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The SEC has been granted the authority, once the full study is concluded, to move to a rulemaking process to extend the fiduciary standard of care to brokers and dealers. They are also allowed under the law to insert a definition of "fiduciary" into the Investment Advisors Act of 1940 and to use the same definition in the Securities Exchange Act of 1934. The SEC is also authorized by Dodd-Frank to harmonize enforcement for advisors and for broker-dealers and can make the decision to end certain types of compensation schemes if they are determined not to be in the public's interest.

Advocates of a broader fiduciary standard argue that retail customers seeking investment advice would benefit from a single, clear standard. Those against extending the fiduciary standard see limitations on consumer choice and access to certain products and distribution models and increased costs and litigation. Some also feel that the suitability standard's rules-based approach may provide stronger protection for consumers before a sale takes place than a more nebulous fiduciary standard.

The impact on insurance producers who sell variable products is often omitted from the debate, but that impact could be substantial. Advocates for insurance producers make the clear point that it is impossible to be an agent for the company and the client at the same time. Underwriting is a clear part of variable contacts, and the agent relationship affects product pricing, availability, and distribution channels.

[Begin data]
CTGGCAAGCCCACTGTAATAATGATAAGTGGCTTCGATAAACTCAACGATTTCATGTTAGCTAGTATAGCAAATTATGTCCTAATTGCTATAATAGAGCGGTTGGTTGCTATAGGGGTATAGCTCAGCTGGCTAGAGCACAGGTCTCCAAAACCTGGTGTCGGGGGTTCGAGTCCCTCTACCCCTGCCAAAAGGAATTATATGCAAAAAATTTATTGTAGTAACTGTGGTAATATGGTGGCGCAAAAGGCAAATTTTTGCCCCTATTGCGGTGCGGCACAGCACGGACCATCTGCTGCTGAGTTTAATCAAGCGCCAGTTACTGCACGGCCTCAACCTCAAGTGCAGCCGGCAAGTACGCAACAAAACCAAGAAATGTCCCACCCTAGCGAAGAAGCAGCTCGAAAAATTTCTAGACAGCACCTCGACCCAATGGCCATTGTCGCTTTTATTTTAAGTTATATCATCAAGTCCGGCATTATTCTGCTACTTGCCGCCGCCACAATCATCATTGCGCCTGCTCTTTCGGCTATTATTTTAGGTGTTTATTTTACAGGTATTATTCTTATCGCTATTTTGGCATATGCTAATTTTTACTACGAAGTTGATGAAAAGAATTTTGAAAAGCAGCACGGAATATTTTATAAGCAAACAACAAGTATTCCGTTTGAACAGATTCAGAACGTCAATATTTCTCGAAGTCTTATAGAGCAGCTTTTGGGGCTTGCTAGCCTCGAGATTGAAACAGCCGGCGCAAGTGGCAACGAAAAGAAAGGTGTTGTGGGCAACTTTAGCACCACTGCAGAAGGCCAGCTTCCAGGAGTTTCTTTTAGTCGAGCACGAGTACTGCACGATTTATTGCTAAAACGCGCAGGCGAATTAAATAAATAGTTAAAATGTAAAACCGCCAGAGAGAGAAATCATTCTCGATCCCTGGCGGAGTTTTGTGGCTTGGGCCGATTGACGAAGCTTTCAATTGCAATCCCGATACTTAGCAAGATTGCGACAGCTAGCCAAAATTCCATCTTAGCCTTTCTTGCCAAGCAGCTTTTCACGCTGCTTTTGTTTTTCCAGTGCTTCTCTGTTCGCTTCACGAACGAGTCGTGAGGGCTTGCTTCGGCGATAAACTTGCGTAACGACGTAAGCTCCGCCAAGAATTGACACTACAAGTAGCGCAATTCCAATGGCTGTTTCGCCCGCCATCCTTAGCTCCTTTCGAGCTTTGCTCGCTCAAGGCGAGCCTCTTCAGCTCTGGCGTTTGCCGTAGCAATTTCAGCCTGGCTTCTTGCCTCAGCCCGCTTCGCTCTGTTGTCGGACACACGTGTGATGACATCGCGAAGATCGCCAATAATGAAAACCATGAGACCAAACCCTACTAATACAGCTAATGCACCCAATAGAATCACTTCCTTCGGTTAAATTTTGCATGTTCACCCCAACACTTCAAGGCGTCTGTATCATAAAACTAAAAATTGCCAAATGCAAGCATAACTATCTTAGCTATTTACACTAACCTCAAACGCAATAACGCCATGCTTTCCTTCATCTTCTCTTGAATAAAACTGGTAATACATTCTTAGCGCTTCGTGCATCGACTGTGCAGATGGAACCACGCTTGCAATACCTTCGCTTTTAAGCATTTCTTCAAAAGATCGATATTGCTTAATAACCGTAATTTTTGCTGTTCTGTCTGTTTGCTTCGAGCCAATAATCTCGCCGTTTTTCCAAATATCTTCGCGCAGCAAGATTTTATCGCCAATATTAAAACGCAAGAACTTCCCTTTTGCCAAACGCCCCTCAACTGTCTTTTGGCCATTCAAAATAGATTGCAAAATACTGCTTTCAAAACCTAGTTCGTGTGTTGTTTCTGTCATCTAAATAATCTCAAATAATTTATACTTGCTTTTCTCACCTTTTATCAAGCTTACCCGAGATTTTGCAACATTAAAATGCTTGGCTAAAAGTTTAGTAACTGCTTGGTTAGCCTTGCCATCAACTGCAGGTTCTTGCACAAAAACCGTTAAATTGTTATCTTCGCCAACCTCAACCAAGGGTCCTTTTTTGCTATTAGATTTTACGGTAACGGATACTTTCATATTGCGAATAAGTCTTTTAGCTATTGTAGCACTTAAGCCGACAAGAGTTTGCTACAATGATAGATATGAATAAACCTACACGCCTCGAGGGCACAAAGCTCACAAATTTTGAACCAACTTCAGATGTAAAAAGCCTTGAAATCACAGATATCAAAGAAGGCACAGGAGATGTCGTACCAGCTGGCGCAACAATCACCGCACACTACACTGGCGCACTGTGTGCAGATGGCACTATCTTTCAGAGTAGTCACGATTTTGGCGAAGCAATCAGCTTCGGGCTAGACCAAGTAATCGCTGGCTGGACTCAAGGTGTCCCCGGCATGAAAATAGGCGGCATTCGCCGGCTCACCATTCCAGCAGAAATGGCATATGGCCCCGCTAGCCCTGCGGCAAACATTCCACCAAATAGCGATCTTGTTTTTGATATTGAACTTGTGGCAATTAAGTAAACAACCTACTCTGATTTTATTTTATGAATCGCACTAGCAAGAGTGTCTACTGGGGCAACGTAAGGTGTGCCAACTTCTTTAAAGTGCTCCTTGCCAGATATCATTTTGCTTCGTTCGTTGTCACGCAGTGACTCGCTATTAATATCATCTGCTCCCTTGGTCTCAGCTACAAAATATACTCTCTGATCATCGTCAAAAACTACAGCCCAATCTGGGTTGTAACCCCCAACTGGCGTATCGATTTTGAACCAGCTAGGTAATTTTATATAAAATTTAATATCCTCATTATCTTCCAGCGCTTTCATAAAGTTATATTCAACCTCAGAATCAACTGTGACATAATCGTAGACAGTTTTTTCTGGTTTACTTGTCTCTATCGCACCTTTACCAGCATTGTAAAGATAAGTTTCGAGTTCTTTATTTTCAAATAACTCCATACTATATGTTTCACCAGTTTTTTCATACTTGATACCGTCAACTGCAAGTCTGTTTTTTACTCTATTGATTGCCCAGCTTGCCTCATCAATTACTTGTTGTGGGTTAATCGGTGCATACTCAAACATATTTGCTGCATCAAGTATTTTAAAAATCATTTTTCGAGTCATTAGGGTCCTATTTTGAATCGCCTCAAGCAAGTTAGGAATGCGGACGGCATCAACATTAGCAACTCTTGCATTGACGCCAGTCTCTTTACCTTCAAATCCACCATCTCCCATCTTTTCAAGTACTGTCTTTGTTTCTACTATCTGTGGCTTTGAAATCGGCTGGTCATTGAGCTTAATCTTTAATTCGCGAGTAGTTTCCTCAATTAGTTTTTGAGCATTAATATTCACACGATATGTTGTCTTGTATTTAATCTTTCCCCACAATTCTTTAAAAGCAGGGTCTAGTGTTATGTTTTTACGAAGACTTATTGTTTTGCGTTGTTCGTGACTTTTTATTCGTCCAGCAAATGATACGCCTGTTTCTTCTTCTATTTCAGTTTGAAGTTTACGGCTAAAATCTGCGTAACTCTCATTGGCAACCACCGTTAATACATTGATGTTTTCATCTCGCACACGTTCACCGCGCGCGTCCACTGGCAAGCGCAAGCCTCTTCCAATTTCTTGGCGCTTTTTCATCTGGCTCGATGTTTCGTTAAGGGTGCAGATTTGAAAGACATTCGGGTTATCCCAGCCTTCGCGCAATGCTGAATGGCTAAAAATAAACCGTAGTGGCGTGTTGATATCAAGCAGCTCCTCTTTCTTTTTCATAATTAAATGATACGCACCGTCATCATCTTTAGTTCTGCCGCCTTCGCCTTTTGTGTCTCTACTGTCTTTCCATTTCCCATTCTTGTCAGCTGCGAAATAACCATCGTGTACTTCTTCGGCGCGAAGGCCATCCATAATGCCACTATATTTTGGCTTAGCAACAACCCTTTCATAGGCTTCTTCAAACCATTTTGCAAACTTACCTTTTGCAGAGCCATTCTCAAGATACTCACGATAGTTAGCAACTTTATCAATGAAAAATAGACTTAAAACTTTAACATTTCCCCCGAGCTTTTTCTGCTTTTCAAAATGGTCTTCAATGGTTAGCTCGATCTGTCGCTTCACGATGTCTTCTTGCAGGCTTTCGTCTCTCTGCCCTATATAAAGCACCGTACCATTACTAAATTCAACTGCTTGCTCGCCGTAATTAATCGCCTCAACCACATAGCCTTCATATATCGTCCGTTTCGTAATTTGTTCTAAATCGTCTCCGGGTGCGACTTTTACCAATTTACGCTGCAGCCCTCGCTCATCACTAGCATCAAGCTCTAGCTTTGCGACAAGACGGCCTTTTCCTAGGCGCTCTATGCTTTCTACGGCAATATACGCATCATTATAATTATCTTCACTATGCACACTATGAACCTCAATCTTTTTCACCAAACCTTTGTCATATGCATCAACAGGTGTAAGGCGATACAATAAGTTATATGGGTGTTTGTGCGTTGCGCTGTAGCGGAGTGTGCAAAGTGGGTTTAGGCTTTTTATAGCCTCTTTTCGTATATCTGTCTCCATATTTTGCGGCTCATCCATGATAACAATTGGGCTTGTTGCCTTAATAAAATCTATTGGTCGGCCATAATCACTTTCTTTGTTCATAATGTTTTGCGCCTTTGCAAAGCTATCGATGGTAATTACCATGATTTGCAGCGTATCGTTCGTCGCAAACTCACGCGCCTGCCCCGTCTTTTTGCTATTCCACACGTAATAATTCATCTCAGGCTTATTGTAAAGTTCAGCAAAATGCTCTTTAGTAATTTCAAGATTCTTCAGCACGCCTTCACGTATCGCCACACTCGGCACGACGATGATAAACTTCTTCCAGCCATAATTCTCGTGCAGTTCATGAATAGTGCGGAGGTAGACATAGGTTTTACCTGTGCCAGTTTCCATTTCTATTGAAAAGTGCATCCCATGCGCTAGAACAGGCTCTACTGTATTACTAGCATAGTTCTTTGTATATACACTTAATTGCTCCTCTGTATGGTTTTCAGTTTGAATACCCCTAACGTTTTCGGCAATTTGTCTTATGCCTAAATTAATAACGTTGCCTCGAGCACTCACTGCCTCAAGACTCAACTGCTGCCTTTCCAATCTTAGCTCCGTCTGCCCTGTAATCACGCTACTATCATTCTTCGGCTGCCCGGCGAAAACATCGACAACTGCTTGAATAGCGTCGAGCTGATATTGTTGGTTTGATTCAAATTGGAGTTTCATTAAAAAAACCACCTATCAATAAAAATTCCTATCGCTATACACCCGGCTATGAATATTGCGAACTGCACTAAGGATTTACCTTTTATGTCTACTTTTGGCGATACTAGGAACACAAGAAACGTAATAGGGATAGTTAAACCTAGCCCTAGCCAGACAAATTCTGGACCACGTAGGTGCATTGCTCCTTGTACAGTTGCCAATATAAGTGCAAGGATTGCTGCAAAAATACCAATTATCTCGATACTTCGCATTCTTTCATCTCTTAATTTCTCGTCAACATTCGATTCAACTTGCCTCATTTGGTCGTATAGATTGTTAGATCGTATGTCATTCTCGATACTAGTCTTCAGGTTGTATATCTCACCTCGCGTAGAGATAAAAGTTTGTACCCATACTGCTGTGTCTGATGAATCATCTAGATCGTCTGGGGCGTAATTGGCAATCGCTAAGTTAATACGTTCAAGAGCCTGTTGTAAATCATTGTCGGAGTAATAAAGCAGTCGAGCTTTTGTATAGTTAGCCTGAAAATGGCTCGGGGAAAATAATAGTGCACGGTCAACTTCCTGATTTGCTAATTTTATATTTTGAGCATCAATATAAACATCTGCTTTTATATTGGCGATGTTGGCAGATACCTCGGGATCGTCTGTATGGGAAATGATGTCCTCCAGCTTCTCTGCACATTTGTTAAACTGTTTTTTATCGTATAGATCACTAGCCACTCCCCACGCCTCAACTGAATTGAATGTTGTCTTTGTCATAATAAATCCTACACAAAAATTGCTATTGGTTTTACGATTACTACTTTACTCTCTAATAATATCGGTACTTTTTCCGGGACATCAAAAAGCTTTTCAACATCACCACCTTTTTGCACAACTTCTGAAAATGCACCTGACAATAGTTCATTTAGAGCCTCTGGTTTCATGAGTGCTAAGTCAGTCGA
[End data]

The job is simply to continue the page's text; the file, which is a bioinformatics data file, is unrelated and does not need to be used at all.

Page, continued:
The study currently underway by the GAO is looking at the regulation of "financial planners," exploring whether there are gaps in regulations that should be addressed for advisors who call themselves "planners." The initial advocates for the study were hoping to force planning to be defined as an independent profession and regulated separately. Problematic at best, the concept behind the study also touches on the use of credentials and whether duplicative registration and additional oversight of planners is needed. The fiduciary standard as it applies to all financial advisors is also a topic the GAO is exploring.

Both studies are required to be completed by the end of the year, but the work may be concluded sooner by one or both organizations. Watch for additional information and notices of any public comment periods from industry advocacy groups.


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